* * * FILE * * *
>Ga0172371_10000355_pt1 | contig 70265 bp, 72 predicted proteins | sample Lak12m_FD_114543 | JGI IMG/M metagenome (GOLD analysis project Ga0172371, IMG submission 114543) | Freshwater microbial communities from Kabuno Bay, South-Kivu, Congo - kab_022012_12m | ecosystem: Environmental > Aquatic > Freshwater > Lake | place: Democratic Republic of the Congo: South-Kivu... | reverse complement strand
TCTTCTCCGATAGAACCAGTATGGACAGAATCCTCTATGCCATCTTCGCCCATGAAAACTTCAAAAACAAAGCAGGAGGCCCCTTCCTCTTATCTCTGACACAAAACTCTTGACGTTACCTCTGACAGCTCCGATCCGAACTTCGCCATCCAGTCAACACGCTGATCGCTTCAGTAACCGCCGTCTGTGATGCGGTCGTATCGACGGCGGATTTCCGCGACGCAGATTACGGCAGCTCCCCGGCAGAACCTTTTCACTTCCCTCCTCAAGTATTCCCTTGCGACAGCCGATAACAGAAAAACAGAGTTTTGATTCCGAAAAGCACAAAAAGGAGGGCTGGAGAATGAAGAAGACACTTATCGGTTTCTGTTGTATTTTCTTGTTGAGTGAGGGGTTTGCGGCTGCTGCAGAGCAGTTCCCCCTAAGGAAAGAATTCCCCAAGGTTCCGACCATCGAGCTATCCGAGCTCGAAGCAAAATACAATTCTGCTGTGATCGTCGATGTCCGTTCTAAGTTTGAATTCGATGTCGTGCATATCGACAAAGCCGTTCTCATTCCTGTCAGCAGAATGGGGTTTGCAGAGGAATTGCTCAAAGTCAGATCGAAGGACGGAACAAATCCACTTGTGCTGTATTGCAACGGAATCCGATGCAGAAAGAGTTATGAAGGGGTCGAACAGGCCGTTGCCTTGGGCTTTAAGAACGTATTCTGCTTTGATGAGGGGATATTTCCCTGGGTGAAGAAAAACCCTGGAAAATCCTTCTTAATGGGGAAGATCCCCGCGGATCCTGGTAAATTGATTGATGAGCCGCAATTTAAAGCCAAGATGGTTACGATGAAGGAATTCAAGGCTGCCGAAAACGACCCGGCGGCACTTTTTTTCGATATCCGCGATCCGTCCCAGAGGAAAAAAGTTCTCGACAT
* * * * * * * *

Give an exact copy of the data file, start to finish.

>Ga0172371_10000355_pt1 | contig 70265 bp, 72 predicted proteins | sample Lak12m_FD_114543 | JGI IMG/M metagenome (GOLD analysis project Ga0172371, IMG submission 114543) | Freshwater microbial communities from Kabuno Bay, South-Kivu, Congo - kab_022012_12m | ecosystem: Environmental > Aquatic > Freshwater > Lake | place: Democratic Republic of the Congo: South-Kivu... | reverse complement strand
TCTTCTCCGATAGAACCAGTATGGACAGAATCCTCTATGCCATCTTCGCCCATGAAAACTTCAAAAACAAAGCAGGAGGCCCCTTCCTCTTATCTCTGACACAAAACTCTTGACGTTACCTCTGACAGCTCCGATCCGAACTTCGCCATCCAGTCAACACGCTGATCGCTTCAGTAACCGCCGTCTGTGATGCGGTCGTATCGACGGCGGATTTCCGCGACGCAGATTACGGCAGCTCCCCGGCAGAACCTTTTCACTTCCCTCCTCAAGTATTCCCTTGCGACAGCCGATAACAGAAAAACAGAGTTTTGATTCCGAAAAGCACAAAAAGGAGGGCTGGAGAATGAAGAAGACACTTATCGGTTTCTGTTGTATTTTCTTGTTGAGTGAGGGGTTTGCGGCTGCTGCAGAGCAGTTCCCCCTAAGGAAAGAATTCCCCAAGGTTCCGACCATCGAGCTATCCGAGCTCGAAGCAAAATACAATTCTGCTGTGATCGTCGATGTCCGTTCTAAGTTTGAATTCGATGTCGTGCATATCGACAAAGCCGTTCTCATTCCTGTCAGCAGAATGGGGTTTGCAGAGGAATTGCTCAAAGTCAGATCGAAGGACGGAACAAATCCACTTGTGCTGTATTGCAACGGAATCCGATGCAGAAAGAGTTATGAAGGGGTCGAACAGGCCGTTGCCTTGGGCTTTAAGAACGTATTCTGCTTTGATGAGGGGATATTTCCCTGGGTGAAGAAAAACCCTGGAAAATCCTTCTTAATGGGGAAGATCCCCGCGGATCCTGGTAAATTGATTGATGAGCCGCAATTTAAAGCCAAGATGGTTACGATGAAGGAATTCAAGGCTGCCGAAAACGACCCGGCGGCACTTTTTTTCGATATCCGCGATCCGTCCCAGAGGAAAAAAGTTCTCGACAT